Dingle: Our Town - Our Name - Our Heritage

DINGLE DAINGEAN UI CHUIS.

 

If you would like more information about the Dingle peninsula, please visit the Dingle Peninsula Web Site.



Dingle Name Row goes in a new direction.
The Irish Examiner  (Dingle in the News)
5/8/2007
The row over the naming of Dingle An Daingean took a fresh turn yesterday when Minister for Arts Sport and Tourism directed that new Failte Ireland road signs should point the way to Dingle.
In a move aimed at easing confusion among tourists, the new brown tourist signs will read Dingle Peninsula – Corca Dhuibhne.
In all, 10 new fingerpost signs will be erected in strategic locations around Kerry; at Kerry Airport, Farranfore, Milltown, Castlemaine, Tralee and Killarney, as well as “Welcome” signs between Tralee and Camp, and outside Castlemaine in the next weeks.
The move is just the latest step in a long running row over the name of the picturesque town, with the town’s 700 year old name of Dingle recently removed from County Council road signage and replaced with An Daingean.
The official Irish version of the Gaeltacht town was brought in with the Placenames Order of the Official Languages Act, introduced by Gaeltacht Minister Eamon O Cuiv.
Furious residents have campaigned against the official blotting out of Dingle since the order was introduced two years ago. An overwhelming majority of townspeople also voted in a plebiscite for a bilingual name change to Dingle Daingean Uí Chúis.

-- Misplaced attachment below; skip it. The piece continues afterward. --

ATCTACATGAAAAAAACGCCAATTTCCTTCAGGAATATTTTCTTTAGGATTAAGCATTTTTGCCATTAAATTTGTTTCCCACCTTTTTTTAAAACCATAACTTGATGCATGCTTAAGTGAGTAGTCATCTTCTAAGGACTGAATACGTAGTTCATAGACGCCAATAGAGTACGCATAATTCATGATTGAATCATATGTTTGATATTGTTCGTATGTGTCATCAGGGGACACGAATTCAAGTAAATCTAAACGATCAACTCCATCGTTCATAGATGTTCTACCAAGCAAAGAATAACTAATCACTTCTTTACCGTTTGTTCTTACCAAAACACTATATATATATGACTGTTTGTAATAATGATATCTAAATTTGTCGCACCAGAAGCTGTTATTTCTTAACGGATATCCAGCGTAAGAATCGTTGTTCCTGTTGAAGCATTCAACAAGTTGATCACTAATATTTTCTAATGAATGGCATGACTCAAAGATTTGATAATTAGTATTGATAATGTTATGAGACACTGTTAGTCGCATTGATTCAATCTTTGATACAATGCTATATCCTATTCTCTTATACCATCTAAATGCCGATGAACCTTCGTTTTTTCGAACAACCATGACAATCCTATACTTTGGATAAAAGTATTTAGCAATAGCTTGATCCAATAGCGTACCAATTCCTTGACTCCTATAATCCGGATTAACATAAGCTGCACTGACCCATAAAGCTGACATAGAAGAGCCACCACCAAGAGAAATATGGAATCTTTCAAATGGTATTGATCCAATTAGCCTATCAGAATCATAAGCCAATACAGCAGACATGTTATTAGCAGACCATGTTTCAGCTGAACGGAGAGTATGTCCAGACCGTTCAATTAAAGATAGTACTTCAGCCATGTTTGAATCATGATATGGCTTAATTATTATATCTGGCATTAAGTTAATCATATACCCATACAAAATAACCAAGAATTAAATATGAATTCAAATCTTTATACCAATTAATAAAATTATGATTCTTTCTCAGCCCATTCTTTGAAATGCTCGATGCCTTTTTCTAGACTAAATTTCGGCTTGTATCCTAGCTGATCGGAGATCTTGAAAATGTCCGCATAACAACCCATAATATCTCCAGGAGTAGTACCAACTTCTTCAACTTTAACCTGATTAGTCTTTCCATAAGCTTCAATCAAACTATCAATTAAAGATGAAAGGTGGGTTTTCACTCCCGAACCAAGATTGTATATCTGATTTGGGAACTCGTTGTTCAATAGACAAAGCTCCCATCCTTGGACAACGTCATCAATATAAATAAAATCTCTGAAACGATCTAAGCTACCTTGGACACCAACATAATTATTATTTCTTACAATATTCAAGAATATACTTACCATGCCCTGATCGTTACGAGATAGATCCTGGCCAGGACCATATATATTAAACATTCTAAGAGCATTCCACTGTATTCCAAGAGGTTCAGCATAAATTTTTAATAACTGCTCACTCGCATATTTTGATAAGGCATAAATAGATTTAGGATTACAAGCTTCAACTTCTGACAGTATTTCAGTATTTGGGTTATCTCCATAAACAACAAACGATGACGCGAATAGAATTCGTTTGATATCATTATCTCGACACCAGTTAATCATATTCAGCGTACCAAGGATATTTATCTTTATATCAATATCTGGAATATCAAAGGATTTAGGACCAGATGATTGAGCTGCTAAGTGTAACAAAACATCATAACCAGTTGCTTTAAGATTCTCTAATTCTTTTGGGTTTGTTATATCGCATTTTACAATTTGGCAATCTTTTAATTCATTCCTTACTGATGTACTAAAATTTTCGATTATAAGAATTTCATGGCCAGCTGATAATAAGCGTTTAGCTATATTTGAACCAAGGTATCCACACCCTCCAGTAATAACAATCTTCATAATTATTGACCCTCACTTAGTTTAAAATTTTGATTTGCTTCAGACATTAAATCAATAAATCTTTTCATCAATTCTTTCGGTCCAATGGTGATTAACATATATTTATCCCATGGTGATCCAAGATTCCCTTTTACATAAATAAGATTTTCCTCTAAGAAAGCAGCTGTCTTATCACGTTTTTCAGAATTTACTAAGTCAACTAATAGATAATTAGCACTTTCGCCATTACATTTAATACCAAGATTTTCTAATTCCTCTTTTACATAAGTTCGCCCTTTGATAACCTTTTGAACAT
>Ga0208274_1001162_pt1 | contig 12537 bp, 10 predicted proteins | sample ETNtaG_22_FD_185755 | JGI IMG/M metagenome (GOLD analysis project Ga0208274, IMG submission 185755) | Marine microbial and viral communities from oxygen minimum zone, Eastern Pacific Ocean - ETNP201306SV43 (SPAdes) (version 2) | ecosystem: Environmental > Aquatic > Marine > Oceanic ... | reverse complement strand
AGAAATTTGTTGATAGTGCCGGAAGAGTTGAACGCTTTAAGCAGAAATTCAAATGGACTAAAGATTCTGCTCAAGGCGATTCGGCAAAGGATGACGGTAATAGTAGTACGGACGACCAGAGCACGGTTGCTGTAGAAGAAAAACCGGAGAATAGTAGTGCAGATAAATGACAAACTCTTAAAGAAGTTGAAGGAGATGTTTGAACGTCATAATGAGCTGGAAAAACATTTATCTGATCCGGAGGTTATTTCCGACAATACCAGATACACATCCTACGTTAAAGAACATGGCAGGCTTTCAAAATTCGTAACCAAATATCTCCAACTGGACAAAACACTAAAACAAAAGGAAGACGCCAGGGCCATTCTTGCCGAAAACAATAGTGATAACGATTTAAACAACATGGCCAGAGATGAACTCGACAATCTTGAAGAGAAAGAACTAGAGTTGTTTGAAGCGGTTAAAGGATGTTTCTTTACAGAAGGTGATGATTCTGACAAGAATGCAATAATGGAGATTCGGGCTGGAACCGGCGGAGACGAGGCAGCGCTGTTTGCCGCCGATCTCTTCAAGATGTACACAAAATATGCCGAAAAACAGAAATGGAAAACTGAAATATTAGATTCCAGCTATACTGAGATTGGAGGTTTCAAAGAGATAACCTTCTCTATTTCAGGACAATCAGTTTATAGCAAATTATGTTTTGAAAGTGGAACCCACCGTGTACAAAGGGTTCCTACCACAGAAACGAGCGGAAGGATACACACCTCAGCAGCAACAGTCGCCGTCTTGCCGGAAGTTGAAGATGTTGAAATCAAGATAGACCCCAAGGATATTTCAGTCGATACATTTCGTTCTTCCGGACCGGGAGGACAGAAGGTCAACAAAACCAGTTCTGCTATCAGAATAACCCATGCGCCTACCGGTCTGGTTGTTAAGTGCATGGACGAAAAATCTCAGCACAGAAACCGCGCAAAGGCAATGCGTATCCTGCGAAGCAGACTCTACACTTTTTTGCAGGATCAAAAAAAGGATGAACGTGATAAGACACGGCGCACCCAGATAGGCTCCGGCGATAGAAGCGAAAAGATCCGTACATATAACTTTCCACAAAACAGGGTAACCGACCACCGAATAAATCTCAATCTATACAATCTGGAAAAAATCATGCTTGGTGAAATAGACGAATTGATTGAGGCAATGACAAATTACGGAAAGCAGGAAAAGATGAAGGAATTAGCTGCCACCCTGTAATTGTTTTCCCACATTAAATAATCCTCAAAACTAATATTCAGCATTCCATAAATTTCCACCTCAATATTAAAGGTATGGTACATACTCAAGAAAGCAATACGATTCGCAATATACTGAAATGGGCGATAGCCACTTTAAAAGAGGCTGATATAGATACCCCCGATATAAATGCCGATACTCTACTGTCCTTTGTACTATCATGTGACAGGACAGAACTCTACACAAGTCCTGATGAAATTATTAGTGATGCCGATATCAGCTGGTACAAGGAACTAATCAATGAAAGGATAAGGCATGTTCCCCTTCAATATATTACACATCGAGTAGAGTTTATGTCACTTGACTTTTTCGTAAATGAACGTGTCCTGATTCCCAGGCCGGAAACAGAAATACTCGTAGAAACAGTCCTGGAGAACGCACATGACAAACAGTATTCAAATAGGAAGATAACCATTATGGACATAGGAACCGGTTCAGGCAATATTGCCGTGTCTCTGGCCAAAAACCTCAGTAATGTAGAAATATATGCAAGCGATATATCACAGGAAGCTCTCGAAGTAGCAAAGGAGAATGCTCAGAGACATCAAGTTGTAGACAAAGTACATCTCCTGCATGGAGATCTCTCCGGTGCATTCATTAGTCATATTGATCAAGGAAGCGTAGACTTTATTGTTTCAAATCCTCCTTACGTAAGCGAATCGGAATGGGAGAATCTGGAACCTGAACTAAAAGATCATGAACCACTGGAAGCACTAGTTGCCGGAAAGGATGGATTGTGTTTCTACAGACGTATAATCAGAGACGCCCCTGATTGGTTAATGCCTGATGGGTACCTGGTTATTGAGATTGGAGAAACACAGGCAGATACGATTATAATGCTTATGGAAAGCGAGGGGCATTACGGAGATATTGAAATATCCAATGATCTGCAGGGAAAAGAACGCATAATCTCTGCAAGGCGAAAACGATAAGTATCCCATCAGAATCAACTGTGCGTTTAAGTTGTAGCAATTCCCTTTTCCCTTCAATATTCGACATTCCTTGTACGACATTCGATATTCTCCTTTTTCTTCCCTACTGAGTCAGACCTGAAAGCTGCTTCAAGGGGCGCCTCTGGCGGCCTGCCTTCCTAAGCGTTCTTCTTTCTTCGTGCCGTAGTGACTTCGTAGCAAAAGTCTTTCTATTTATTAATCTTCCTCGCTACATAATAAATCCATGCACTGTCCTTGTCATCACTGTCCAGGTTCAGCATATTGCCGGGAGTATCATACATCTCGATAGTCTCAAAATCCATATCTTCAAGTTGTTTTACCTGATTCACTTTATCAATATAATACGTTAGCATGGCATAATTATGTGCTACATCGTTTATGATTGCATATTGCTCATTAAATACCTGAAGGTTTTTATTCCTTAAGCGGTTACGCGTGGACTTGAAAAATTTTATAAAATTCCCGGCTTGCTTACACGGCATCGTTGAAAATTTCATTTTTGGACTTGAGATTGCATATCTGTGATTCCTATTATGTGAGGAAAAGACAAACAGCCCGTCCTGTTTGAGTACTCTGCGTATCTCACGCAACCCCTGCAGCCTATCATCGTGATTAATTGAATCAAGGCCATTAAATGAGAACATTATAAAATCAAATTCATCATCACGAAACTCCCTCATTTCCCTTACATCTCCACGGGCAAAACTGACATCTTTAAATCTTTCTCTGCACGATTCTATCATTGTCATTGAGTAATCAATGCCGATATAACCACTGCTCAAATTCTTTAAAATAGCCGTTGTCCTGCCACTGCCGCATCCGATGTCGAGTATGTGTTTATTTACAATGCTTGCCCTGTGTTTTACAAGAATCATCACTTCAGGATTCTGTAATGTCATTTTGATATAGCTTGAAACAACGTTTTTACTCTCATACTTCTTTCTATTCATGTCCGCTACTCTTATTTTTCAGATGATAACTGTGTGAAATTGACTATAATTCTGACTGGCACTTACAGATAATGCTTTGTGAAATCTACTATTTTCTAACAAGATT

The results of the plebiscite in which 93% said that they preferred the names Dingle Daingean Uí Chúis have been sent to the Minister for the Environment and Local Government, Dick Roche. But a spokesperson for the Coiste Dingle Daingean Uí Chúis Dingle name campaign said the Government was still refusing to recognise the wishes of the people of the area.
“We think John O’Donoghue should recognise that the people of Dingle have spoken democratically and they should stop messing us around,” Kate O’Connor said.
She added that the 67 old signs featuring the word Dingle and which were taped over should be put back into operation instead of erecting 11 new signs elsewhere just weeks before an election.
Failte Ireland director Paidí O Sé welcomed the latest development after conceding that there was concern from tourism providers about the complete removal of the word Dingle from road signs.
Yesterday, Mr O’Donoghue conceded that An Daingean only signs could confuse visitors and said he had directed Failte Ireland to erect a series of signs to guide visitors to the Dingle Peninsula.
“I am very pleased to announce this important initiative to help the tourism industry and other business interests in the peninsula.
I believe this plan to put a significant number of brown tourism signposts in place at key entrance points to the Dingle Peninsula and within the peninsula itself will help to allay understandable local concerns about visitors being confused and possibly misdirected”
Just last month a survey backed by the Coiste Dingle, Daingean Uí Chúis Dingle name campaign found that eight of every ten tourists who visited Dingle over the St. Patrick’s Day bank holiday weekend had trouble finding the town.
However, a strong campaign is also underway by the wider Gaeltacht area against switching from the official name An Daingean.
Anne Lucey and Noel Baker


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